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Anthony M. Hopkins, Who Fought in Vietnam and the Gulf, Dies at 70

This obituary is part of a series about people who have died in the coronavirus pandemic. Read about others here.

Anthony M. Hopkins was adrift after graduating from high school, working odd jobs in rural North Carolina. So in 1970, knowing that he was likely to be drafted anyway as the war in Vietnam dragged on, he followed in the footsteps of his father, a World War II veteran, and joined the Army.

He went through basic training at Fort Bragg, N.C., became a tank commander and soon found himself ambushed while on tank patrol in South Vietnam, his unit coming under enemy fire. Shrapnel from an explosion ripped open his left arm, an injury for which he received the Purple Heart.

Sergeant Hopkins later served in South Korea and in the Persian Gulf war, retiring with the rank of first sergeant and with two Bronze Stars for heroic action in combat.

Described by those who knew him as confident but humble, cautious but assertive, Sergeant Hopkins was said to lead by example, from the way he exerted himself on the basketball court to how he polished his black leather boots.

“His uniform was so perfect, you couldn’t find a hair out of place,” said retired First Sgt. David McGruder, who served under Sergeant Hopkins in the 1980s. “His boots were so shiny that they would blind you.”

He added: “He just kept that impression on his whole life. He never turned it off.”

Mr. Hopkins died on Aug. 23 at Baptist Health Hardin hospital in Elizabethtown, Ky. He was 70. His daughter, Michelle Hopkins, said the cause was complications of Covid-19.

Anthony Marcellus Hopkins was born on Sept. 16, 1949, in Wilson, N.C., about 50 miles east of Raleigh. He was the third of seven children of Jason and Minne (Ward) Hopkins. His father, a sharecropper and tobacco farmer, died when Mr. Hopkins was 19. His mother worked in a restaurant cooking and serving.

He graduated in 1967 from Charles H. Darden High School and went to work picking cotton and tobacco. At the encouragement of an older brother, Jason Jr., who had been drafted, Anthony joined the service in February 1970.

“He felt the Army saved his life, in a sense,” Michelle Hopkins said. “That was his way out.”

Sergeant Hopkins fought in Vietnam as part of the 2nd Battalion of the 34th Armor Regiment, his stint ending in 1971. From 1972 to 1976 he was stationed in South Korea at Camp Casey, near the Demilitarized Zone.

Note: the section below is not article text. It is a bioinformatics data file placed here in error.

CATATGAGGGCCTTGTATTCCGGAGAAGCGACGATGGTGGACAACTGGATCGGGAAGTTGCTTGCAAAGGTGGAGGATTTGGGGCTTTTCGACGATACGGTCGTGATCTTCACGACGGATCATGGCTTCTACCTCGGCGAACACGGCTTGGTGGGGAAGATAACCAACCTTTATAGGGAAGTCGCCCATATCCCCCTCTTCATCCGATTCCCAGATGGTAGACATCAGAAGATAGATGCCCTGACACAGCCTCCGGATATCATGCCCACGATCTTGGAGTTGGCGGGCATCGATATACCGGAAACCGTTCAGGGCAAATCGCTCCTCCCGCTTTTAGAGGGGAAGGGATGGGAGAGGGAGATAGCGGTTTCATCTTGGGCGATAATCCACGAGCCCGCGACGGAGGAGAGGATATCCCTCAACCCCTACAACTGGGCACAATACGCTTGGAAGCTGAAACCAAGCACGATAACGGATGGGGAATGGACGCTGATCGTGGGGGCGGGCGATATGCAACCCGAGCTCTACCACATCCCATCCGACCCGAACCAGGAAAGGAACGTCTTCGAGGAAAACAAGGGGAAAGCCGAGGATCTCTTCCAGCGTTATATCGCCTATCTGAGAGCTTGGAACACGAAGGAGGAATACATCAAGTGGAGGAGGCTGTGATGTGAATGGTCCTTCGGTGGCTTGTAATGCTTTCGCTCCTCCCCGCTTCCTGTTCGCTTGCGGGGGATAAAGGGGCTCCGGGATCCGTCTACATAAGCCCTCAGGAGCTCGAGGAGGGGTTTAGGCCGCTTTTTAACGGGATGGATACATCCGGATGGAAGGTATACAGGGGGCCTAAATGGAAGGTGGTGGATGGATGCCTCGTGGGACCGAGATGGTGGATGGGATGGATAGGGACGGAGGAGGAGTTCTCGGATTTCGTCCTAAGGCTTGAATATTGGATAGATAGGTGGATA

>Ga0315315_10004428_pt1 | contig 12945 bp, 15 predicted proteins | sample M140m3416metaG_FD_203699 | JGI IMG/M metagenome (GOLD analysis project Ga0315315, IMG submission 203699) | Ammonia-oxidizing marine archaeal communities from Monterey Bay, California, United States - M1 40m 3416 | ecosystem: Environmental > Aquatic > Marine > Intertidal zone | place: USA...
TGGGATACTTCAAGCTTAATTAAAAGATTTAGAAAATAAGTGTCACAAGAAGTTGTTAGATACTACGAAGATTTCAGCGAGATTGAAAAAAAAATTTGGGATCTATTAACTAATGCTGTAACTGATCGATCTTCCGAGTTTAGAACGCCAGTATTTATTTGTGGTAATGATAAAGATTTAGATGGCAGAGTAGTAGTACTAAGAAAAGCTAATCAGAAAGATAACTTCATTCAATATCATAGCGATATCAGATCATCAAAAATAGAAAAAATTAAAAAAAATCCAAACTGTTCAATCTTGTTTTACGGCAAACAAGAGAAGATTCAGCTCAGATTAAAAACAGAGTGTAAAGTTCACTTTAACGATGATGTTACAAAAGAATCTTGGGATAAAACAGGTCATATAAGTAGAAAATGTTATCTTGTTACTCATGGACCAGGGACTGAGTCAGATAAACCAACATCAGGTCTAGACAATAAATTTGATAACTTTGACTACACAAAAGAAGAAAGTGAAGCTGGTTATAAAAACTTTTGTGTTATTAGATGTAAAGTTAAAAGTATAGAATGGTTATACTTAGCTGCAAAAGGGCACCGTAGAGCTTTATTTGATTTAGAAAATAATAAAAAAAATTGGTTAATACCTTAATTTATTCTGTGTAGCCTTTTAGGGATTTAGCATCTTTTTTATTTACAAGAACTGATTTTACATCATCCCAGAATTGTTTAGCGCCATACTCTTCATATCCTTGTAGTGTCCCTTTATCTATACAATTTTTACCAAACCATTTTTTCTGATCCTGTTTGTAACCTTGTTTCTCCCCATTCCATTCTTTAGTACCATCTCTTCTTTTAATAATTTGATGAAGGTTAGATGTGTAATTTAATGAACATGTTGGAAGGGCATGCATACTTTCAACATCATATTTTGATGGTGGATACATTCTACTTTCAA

While shopping at a clothing store in Seoul one day, Sergeant Hopkins was captivated by an employee named Yong Suk Kim. After a year of stopping by the store, sometimes with flowers, he persuaded her to join him for lunch. They married in 1976 and had their first child in Seoul; four more followed.

Sergeant Hopkins and his family spent 10 years stationed in Gelnhausen, Germany, where in 1984 he was promoted to first sergeant.

On Christmas Eve 1990, he was sent to Kuwait as part of Operation Desert Shield, the American-led response to Iraq’s invasion of Kuwait. Several months later, he was in the lead battalion that invaded Iraq as part of Operation Desert Storm, fighting with the 400-member Headquarters Company of the 4th Battalion of the 8th Cavalry. His immediate commander, Kevin Wright, then a captain, had served alongside him in Germany.

Mr. Wright, now a retired lieutenant colonel, described Sergeant Hopkins in an interview as the company’s “linchpin” in overseeing ammunition and fuel and looking after “the welfare of all these young soldiers moving in the darkness of the desert.”

Sergeant Hopkins finished his military career at Fort Knox, Ky., honorably discharged in 1994. He spent the next 18 years as a Postal Service mail handler and lived in Radcliff, Ky., about 40 miles south of Louisville.

In addition to his daughter, he is survived by his wife; four sons, Anthony, Kevin, Mark and Michael; 16 grandchildren; four great-grandchildren; and six siblings.

Mark Hopkins became a third-generation soldier in the Hopkins family and fought in the Iraq war. “My dad was the reason I joined the military,” he said. “I saw how he was a leader and the pride he had for his country and wanting to defend it.”

Source: nytimes.com

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